10 Tuesday AM Reads

My two-fer-Tuesday morning train reads:

• If Donald Trump were to weigh in on value stocks this year, he’d call them ugly losers (Irrelevant Investorsee also Are share buybacks jeopardizing future growth? (McKinsey)
• Investing versus Flipping (Research Affiliates)
• How a Fed Rate Hike Could Actually Stimulate the U.S. Economy (Bloomberg)
• Reinventing the Company: Entrepreneurs are redesigning the basic building block of capitalism (The Economist)
• Inside the Quest for Fusion, Clean Energy’s Holy Grail (Time) see also Sovereign Wealth Funds in the New Era of Oil (IMF)

Continues here


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  1. NoKidding commented on Oct 27

    Inside the Quest for Fusion, Clean Energy’s Holy Grail… subscribers only

    • Jojo commented on Oct 27

      I get the whole article and I am not a Time subscriber.

  2. RW commented on Oct 27

    Avoiding the Financial Resource Curse
    We transitioned from agriculture to manufacturing, so why shouldn’t we now transition from manufacturing to services? …

    The question is …very hard to resolve without some idea of the mechanism by which an overexpansion of finance might slow countries down. Alternatively, we might find that financialization and slow growth are both the result of some third factor.

    …a team of economists may have just found that third factor. Gianluca Benigno, Nathan Converse, and Luca Fornaro have a new paper in which they propose something called the “financial resource curse.” This theory says that the real culprit behind slow growth might not be finance itself, but rather large influxes of financial investment from foreign countries. …

    PS: The Bloomberg article on “How a Fed Rate Hike Could Actually Stimulate the U.S. Economy” was a nice example of financialized drivel: reasonable sounding on the surface but no evidence, no counterfactual or risk calculation, no accepted macroeconomic model (the confidence fairy again? swell).

    • willid3 commented on Oct 27

      well you know the conservatives response, i am not a scientist

  3. rd commented on Oct 27

    Interesting column on “robo” annuities. I think this will continue the trend towards cleaner, cheaper financial products that are selected by consumers and their RIA advisors without salesmen and commissions in the middle. Schwab and Vanguard kick-started this process a few decades ago but I think it is just hitting its stride now, and the insurance industry will be one of the next high fee bastions to fall.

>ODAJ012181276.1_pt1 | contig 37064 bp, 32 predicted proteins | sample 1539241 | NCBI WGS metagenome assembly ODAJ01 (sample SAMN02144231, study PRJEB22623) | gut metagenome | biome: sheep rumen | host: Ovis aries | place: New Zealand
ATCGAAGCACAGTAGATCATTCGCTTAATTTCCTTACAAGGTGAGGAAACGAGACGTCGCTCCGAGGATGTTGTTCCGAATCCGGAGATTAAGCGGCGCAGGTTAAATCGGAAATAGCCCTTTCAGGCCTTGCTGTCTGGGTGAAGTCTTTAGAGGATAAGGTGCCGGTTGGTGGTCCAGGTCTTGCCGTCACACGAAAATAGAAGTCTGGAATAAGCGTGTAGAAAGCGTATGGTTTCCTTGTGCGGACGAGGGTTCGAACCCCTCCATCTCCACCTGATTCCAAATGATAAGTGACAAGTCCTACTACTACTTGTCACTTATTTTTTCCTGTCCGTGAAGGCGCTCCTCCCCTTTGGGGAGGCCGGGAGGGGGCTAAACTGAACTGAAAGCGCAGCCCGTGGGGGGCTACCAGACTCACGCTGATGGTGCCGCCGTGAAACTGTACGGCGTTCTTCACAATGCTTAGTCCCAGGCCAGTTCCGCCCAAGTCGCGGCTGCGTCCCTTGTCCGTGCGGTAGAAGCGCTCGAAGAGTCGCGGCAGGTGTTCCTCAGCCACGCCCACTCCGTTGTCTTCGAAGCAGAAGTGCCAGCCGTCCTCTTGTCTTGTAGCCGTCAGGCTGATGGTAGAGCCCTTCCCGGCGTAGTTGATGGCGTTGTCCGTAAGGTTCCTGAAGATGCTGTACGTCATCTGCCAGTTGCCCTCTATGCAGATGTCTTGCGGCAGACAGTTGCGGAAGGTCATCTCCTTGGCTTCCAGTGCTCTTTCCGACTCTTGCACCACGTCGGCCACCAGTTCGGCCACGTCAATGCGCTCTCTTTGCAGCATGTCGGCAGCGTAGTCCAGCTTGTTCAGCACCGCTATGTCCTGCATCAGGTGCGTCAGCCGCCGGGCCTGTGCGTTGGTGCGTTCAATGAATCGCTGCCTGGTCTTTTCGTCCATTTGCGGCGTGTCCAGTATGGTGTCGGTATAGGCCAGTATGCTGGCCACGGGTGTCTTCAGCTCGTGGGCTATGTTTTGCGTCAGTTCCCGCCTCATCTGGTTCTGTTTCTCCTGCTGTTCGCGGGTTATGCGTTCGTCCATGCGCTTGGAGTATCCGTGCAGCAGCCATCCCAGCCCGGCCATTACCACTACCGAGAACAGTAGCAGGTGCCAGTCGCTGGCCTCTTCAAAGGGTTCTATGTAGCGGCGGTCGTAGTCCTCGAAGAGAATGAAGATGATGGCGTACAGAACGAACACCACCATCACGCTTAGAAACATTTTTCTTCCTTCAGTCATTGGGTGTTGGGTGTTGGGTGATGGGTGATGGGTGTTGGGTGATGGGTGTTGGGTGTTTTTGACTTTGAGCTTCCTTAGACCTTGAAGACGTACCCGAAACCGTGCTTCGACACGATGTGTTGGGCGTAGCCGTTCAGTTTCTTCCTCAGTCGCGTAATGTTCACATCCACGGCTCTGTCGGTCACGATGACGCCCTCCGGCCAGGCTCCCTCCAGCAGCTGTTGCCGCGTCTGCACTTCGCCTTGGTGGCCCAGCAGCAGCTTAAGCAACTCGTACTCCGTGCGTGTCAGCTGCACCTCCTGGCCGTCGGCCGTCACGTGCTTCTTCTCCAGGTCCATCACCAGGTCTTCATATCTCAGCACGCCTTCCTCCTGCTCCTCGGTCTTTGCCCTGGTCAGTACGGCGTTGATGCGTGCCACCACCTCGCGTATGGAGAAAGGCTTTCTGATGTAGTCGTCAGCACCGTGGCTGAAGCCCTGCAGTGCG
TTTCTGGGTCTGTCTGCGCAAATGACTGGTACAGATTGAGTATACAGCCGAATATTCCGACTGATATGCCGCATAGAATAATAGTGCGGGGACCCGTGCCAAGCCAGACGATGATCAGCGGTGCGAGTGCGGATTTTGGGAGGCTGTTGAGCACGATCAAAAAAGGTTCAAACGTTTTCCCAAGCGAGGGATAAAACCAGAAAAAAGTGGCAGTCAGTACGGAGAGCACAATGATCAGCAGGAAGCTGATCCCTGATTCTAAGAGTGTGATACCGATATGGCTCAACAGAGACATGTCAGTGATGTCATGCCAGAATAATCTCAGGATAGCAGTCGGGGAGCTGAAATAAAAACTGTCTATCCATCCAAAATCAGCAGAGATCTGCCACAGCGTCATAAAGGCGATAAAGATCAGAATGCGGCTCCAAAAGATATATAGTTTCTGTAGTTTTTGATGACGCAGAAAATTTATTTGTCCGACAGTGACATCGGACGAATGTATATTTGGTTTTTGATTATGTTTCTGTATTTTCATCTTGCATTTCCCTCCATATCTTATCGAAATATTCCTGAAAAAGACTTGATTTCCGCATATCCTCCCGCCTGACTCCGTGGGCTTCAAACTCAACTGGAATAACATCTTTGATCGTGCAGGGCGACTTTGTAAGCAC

• Init4good commented on Oct 27

      their opinion section disgraces the whole paper. shame because without that section, it’s pretty good

    • rd commented on Oct 27

      As usual, there is a grain of truth in their editorial, but then it gets turned into an absolute. Some of the same points were made by Henry Petroski six years ago: http://www.washingtonpost.com/wp-dyn/content/article/2009/01/23/AR2009012302351.html

      However, there is a difference between what engineers and tinkerers will work on to solve problems and a lot of basic science out there. I didn’t see GE, 3M, etc. stepping up to fund the Supercollider or Hubble Space Telescope.

      There is a role for corporations, NGO foundations, and government to play in basic science and R&D. Simply eliminating government from it would likely delay some discoveries by decades or centuries.

    • rd commented on Oct 27

      Sigh…just another example of the US government’s heavy handed repression of religious freedom. Looting and black market purchase of antiquities is just another form of protected speech and should be worthy of another Supreme Court decision. The fact that many of these are likely derived from Muslim terrorists is just another example of how open-minded Christian evangelicals are to other cultures.

  4. VennData commented on Oct 27

    Always good to surf over to the IMF blog.

    With so much wealth, power, and invested capital in carbon production, we will have a slow down, We are having a slow down. The whole world is.

    Slowdowns and recessions are when the means of production don’t produce whatever people want to buy, for whatever reasons. The world knows how to find, produce, and ship oil (remember those guys you listened to who shouted PEAK OIL! What are they pitching now?)

    The economy will adjust to multiple energy channels. Thank God Barack Obama got us on alternatives when he did (Remember when the loud mouths summarized the whole think into SOLYNDRA! What are they pitching now?)

    Glad to see the GOP following in Bernie Sanders blueprint and authorizing the EX-IM Bank. (remember when the loud mouths decried Soclialism Now they’re voting for the Ex-Im Bank! The ultimate socialism for the rich)


    Republicans are funny, funny little monkeys. Look. Look at them scratch and screech and eat bananas. Just don’t pay attention to a word they say other than the humor factor.

  5. VennData commented on Oct 27

    Paul Ryan doesn’t want anyone to pin the budget deal on him


    ​​Responsibility. Accountability. Leadership.

    ‘Up the chain of command​’ the-buck-stops-hereism of the Republican party.

    He would have made a GREAT Vice President, “Wahhh… I would have never done what Mitt did!”​

    • willid3 commented on Oct 27

      and thats why we register cars!

    • Iamthe50percent commented on Oct 27

      If I am arrested, will they confiscate my tires? What’s the point? It seems like needless paperwork and cost. Tire recalls? Put them on the 6 O’clock news. Or do I register my tires in case they get stolen? Why don’t I register my lawnmower? Or my steak knives? Hey! They are dangerous weapons! It makes more sense to register the kitchen knives than tires.

      I did have a dangerous defective tire once on my ’68 Mercury. I don’t buy Allstate tires any more.

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